Small businesses are an important driver of the nation’s economic growth. The Small Business Administration (SBA) oversees programs that provide small businesses and entrepreneurs with counseling and training, access to capital and federal contracts, and disaster assistance. In addition, SBA provided more than $1 trillion in relief funds to assist small business affected by COVID-19.
However, there are a number of additional opportunities (as well as priority recommendations) to improve how SBA and other federal agencies implement and oversee programs to assist small businesses.
- As of July 2021, SBA had provided 3.8 million Economic Injury Disaster Loans, totaling $214.4 billion. For eligible applicants to this program, SBA also provided millions of grants totaling about $22.9 billion. However, SBA has not communicated important information about this program, such as expected processing times, to potential and actual program participants in an effective or timely manner.
Approval Rate for Economic Injury Disaster Loans by County, March 2020-Feburary 2021
- SBA administered two other programs to support businesses affected by COVID-19—the Shuttered Venue Operators Grant program, which was intended to help businesses in the arts and entertainment industries, and the Restaurant Revitalization Fund, which was intended to help businesses in the food service industry. SBA could improve its oversight of both these programs, including by managing potential fraud risks.
- Some of SBA’s COVID funds went to fraudsters—the Department of Justice charged hundreds of individuals and is investigating many more. SBA hasn't had timely access to some external data sources—such as tax data—that could help prevent fraud.
- SBA’s Disaster Loan Program helps small businesses, homeowners, and renters rebuild or replace damaged property or continue business operations during disasters. For example, after Hurricanes Harvey, Irma, and Maria in 2017, SBA accepted 340,000 disaster loan applications and approved 141,000—making over $7 billion in such loans. Loan processing averaged 18 days or less. However, SBA’s disaster plans lack an in-depth discussion of how to deal with risks (such as extended power outages) that could affect its ability to respond in a timely manner during disasters. Also, some communities may face barriers in accessing the recovery assistance that SBA and other federal agencies provide. SBA should coordinate with other agencies to design and establish processes across recovery programs that address access barriers and disparate outcomes.
- SBA’s State Trade Expansion Program seeks to help small businesses export their products to other countries. The program requires states to provide matching funds. However, SBA needs to develop a process to ensure that states are complying with this requirement. It also needs to evaluate the challenges some states face in using all their grant funds.
- Annual reporting by agencies on federal programs can help agencies meet their statutory responsibilities and inform congressional decision-making and oversight. As such, SBA should take steps to improve the timeliness of its annual reports to Congress for the Small Business Innovation Research and Small Business Technology Transfer programs—which aim to help small businesses bring new technologies to market—as well as the 8(a) Business Development Program, which is intended to help socially and economically disadvantaged small businesses.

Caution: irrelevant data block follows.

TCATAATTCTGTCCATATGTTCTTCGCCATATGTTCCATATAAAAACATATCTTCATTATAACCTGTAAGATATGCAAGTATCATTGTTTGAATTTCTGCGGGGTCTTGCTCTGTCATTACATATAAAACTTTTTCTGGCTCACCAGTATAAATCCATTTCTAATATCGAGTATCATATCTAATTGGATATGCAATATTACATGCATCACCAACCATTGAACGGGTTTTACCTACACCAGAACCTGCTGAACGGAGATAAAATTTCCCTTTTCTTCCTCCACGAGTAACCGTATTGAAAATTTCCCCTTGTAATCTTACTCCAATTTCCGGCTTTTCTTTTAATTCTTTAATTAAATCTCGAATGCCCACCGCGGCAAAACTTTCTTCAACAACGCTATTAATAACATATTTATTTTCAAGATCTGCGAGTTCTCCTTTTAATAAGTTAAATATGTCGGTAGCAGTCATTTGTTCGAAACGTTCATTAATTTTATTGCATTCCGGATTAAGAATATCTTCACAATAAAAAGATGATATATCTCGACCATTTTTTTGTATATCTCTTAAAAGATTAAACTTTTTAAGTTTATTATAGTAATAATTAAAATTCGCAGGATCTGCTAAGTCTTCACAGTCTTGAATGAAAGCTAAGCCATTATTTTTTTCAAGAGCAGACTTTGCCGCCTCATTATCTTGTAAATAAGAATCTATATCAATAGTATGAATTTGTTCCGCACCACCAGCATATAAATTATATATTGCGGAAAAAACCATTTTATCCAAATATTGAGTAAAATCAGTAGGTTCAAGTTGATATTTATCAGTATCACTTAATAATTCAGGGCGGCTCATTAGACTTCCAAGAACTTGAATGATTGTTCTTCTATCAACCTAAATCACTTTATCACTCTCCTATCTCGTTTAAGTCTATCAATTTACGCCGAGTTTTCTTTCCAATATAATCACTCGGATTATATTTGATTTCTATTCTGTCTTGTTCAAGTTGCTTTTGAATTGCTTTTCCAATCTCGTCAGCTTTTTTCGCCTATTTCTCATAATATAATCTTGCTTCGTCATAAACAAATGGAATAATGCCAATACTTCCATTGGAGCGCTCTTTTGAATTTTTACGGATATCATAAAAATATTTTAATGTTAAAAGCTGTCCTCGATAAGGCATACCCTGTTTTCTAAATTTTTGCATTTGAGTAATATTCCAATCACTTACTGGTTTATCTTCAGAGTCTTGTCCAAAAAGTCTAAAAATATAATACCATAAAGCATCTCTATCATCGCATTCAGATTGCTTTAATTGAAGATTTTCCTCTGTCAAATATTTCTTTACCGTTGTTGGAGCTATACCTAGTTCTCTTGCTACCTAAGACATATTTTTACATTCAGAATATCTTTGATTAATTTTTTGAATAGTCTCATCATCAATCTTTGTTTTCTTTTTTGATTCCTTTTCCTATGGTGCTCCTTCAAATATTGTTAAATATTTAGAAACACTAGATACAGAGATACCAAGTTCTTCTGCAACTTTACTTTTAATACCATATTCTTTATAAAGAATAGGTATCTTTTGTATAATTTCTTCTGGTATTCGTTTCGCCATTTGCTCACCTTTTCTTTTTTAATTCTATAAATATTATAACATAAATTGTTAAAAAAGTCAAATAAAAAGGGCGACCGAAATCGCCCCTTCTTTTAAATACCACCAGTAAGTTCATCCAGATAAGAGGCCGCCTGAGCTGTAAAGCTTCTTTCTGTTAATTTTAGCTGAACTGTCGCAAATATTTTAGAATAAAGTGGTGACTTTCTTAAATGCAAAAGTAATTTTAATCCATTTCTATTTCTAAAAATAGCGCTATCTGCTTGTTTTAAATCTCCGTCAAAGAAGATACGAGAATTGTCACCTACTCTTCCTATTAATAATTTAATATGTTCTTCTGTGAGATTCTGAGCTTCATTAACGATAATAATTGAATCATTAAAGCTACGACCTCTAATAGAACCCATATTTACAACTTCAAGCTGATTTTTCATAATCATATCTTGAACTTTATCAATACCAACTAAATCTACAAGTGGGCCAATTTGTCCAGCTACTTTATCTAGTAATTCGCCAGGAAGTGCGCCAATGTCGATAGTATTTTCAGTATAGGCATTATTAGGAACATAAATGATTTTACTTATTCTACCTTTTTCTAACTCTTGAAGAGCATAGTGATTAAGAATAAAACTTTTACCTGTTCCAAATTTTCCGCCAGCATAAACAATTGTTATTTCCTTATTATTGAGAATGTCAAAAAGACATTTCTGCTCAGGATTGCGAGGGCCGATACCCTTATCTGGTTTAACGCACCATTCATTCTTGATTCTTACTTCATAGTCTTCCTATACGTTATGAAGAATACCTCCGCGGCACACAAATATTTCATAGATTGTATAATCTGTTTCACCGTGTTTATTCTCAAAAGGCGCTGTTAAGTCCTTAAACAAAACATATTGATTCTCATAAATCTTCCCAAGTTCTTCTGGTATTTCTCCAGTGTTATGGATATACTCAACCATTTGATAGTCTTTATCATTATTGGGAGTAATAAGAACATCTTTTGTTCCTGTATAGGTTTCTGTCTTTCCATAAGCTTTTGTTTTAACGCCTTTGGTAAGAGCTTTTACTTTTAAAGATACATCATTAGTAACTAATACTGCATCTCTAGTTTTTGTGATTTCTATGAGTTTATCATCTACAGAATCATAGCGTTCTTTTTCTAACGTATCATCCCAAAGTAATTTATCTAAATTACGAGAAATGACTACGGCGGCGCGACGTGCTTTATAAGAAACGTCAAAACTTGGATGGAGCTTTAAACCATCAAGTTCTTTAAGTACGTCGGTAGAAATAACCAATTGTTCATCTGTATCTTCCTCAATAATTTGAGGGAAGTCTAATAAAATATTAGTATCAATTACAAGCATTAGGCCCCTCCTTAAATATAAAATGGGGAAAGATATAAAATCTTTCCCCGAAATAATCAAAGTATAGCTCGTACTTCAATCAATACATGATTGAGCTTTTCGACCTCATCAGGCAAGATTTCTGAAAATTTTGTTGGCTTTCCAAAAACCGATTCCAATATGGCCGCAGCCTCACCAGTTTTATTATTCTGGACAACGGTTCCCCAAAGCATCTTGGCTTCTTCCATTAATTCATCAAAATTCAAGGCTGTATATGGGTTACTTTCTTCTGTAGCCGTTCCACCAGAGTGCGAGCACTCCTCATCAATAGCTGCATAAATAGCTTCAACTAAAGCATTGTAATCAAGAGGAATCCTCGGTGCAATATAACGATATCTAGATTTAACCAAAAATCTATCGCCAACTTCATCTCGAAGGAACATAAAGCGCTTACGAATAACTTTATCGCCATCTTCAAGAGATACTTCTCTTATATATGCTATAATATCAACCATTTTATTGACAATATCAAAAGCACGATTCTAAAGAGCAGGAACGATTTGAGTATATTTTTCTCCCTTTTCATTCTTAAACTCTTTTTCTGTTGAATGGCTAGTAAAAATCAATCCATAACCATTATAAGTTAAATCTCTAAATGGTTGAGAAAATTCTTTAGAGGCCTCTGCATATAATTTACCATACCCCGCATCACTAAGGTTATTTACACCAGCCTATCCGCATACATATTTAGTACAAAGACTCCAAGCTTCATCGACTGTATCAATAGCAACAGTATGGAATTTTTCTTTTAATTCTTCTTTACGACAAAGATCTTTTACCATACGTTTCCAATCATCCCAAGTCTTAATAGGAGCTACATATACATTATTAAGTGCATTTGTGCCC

- SBA is one of many federal agencies that provide assistance to tribal entities for economic development. SBA, in coordination with tribes, should establish a plan for periodically analyzing and publicly reporting the amount of economic development assistance provided by SBA to tribal entities. It should also use this analysis to identify opportunities to improve assistance to tribal entities.
- SBA's Microloan Program provides small businesses—including those owned by women, low-income, veteran, and minority entrepreneurs—with loans of up to $50,000 and technical assistance. However, SBA does not clearly define what qualifies an entrepreneur as low-income. As a result, SBA may not be able to determine whether this program really helps low-income borrowers.
- SBA works with Historically Black Colleges and Universities to provide entrepreneurial training and counseling for students and adjacent communities. However, SBA should collect additional information to measure the effectiveness of these efforts.
- The Small Business Act seeks to improve small businesses’ access to federal procurement contracts. The act provides for small-business set-asides (including for businesses owned by service-disabled veterans or women). Businesses have two options to certify their eligibility for the women-owned small business program: self-certifying at no cost or using the fee-based services of an approved third-party certifier. However, SBA performs minimal oversight of third-party certifiers and has yet to develop procedures that provide reasonable assurance that only eligible businesses obtain these set-asides.
- Certain federal contracts that go to large businesses must have small business subcontracting plans. Under these plans, contractors have to make a good-faith effort to offer subcontracting opportunities to small businesses. Agencies are supposed to notify SBA representatives about proposed contracts with these plans for possible review. However, agencies can’t always show whether that happened. Agencies also didn’t ensure that contractors submitted subcontracting reports, or that the reports were accurate.
- Federal agencies with procurement powers are required to establish an Office of Small and Disadvantaged Business Utilization to advocate for small businesses and fulfill a number of related requirements. However, agencies varied in how they complied with these requirements.